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Selected research from leading health care experts whose findings have a direct bearing on public policies effecting medical progress. Research is chosen based on its quality and relevance by the Medical Progress Today editorial staff.

Selected Research

Health spending through 2015: changes on the horizon
Sheila Smith, Christine Borger, Health Affairs, 2-22-06

Researchers at the National Center for Health Statistics have released findings showing that, although the rate of health care spending has slowed recently, by 2015 U.S. health care spending is expected to rise to 20% of GDP.

In 2005 national health spending growth is expected to decelerate to 7.4 percent from 7.9 percent in 2004 … This is the third consecutive year of slowing spending growth since 2002. Underlying the projected 2005 slowdown is a projected dip in personal health care spending growth resulting from an anticipated slowdown in medical price inflation … We project that personal health care spending will edge down slightly in 2005 and 2006 and then will slow to 7.0 percent in 2007 as legislated Medicare payment adjustments are implemented.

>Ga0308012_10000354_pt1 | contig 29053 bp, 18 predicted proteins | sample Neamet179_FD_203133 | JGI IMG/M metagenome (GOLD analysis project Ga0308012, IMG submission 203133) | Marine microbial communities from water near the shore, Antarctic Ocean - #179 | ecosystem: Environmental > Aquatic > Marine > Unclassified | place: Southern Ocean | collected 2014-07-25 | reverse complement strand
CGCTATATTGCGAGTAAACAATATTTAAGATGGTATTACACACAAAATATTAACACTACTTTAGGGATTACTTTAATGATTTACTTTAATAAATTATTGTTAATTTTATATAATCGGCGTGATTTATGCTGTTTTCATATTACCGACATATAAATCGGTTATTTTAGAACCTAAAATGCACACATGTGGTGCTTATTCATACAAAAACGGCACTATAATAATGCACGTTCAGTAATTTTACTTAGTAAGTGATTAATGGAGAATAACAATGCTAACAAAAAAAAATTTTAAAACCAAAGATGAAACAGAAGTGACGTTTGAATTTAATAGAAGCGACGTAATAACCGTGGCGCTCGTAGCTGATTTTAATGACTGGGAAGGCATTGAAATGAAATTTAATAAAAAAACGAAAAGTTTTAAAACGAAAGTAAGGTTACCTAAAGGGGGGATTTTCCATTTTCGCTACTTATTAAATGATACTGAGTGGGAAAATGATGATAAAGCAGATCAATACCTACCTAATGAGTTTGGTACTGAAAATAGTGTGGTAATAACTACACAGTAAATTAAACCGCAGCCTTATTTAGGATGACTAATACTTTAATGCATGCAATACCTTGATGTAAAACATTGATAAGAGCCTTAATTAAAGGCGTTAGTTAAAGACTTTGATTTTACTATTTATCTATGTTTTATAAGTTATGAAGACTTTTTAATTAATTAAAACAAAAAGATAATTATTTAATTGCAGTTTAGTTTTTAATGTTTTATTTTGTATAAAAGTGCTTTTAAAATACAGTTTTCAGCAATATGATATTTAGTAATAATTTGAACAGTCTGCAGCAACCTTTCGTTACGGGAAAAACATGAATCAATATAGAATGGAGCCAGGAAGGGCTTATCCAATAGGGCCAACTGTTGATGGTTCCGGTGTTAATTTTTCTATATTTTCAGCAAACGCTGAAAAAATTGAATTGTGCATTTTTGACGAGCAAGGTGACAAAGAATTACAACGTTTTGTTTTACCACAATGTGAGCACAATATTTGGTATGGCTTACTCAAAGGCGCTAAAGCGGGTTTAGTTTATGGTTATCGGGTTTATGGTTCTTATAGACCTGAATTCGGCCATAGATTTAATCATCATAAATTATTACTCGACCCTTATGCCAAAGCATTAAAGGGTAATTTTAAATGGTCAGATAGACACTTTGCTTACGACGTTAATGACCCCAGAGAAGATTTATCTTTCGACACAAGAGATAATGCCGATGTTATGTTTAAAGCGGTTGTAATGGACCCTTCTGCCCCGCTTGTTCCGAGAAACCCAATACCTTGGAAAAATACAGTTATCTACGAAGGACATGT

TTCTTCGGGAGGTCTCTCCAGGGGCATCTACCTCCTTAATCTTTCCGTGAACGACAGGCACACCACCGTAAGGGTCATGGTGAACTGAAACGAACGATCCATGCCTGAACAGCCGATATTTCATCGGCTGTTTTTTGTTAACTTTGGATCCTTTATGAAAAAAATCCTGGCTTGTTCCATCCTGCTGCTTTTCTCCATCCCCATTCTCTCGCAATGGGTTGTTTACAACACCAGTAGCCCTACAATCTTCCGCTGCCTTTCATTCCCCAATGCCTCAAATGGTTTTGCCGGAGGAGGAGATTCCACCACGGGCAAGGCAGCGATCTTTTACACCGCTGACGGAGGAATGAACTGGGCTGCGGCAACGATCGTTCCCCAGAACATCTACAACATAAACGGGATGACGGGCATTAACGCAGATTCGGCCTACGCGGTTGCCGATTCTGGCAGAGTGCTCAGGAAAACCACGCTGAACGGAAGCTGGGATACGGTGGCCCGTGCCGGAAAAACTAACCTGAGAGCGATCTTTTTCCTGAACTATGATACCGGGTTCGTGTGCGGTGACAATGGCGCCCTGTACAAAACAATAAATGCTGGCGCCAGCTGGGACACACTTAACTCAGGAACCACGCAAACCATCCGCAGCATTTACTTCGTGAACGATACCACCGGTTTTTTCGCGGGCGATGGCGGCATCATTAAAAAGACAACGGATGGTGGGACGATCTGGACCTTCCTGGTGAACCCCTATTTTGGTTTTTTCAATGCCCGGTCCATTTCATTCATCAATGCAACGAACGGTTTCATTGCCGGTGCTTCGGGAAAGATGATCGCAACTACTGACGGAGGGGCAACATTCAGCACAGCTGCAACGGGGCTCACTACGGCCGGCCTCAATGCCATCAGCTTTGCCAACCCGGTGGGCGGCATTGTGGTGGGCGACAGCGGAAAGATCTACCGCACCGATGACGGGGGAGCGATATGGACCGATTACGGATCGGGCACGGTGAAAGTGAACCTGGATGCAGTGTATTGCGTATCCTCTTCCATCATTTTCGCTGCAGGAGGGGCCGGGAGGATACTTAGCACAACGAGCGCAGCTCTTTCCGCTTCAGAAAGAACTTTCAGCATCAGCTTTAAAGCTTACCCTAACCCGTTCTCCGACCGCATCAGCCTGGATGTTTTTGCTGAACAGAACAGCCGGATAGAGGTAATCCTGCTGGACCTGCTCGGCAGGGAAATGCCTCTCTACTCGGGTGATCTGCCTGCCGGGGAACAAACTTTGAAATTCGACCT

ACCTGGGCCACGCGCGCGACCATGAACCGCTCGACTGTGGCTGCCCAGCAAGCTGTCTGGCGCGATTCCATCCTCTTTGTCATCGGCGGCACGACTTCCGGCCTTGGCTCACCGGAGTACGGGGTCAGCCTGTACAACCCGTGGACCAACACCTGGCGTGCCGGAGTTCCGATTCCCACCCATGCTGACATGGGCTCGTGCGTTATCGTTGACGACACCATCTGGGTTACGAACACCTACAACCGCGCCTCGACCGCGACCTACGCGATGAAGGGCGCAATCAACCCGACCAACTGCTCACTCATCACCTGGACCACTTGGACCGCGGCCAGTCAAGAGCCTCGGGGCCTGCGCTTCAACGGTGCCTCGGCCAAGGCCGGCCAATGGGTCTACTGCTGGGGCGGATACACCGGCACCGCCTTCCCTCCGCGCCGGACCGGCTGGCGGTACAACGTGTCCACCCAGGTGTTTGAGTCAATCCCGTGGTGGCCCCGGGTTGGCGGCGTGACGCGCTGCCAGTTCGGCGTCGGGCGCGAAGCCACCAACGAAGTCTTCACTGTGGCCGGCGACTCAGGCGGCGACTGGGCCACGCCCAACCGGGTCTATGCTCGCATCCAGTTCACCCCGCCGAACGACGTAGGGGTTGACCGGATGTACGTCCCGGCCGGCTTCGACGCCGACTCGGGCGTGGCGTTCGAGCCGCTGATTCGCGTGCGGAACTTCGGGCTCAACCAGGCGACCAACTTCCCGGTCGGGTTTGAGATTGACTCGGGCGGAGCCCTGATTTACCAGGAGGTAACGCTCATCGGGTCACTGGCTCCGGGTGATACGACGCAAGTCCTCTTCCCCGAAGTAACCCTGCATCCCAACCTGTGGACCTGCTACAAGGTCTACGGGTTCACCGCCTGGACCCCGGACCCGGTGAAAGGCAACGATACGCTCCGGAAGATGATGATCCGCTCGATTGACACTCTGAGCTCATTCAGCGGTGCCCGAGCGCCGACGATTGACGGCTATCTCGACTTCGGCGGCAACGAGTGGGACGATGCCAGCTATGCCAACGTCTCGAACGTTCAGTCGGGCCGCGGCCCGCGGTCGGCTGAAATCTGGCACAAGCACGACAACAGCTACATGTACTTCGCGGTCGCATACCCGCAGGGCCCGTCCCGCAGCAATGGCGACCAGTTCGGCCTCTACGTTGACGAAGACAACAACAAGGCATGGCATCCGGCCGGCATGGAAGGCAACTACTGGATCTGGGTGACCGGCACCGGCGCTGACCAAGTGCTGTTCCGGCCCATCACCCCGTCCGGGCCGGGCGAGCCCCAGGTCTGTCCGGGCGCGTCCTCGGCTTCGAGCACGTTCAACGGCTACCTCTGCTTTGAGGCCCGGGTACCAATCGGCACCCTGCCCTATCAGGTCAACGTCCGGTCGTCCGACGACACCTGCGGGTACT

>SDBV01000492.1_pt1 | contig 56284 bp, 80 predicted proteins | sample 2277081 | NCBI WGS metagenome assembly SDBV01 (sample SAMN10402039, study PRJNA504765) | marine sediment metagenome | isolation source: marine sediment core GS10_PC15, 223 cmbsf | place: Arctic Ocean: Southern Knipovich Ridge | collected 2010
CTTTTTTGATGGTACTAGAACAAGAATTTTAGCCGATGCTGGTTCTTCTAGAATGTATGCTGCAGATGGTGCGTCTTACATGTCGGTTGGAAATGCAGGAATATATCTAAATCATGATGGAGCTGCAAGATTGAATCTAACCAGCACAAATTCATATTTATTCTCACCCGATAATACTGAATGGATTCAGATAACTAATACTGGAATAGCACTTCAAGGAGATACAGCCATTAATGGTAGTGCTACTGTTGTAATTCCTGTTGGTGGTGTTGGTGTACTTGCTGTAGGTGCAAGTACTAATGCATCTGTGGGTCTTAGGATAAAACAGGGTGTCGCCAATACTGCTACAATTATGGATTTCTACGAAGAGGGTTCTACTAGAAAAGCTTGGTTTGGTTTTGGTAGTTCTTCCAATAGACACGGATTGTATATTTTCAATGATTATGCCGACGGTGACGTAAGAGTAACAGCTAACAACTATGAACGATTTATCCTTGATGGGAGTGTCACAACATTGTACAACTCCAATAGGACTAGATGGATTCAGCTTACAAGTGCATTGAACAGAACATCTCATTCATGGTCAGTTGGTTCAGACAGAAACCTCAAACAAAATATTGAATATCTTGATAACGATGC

Projected growth rebounds immediately to 7.5 percent in 2008, and then gradually decelerates for the remainder of the forecast, as health spending reacts to a slowdown in income. Despite the cyclical nature of the projection, national health spending growth is forecast to outpace GDP growth each year during the next decade, causing health’s share of GDP to rise from 16 percent in 2004 to 20 percent in 2015.

Giving consumers more control over their own health care spending would not only help to rein in U.S. health care spending, but reallocate national spending priorities more effectively. As long as government and employers allocate health care dollars, consumers operate under the illusion that health care, to borrow Milton Friedman’s metaphor, is a “free lunch.” This is, of course, very far from the truth, since employees “pay” for higher health care costs through lower incomes and higher insurance premiums, as well as through higher taxes to support programs like Medicare and Medicaid.



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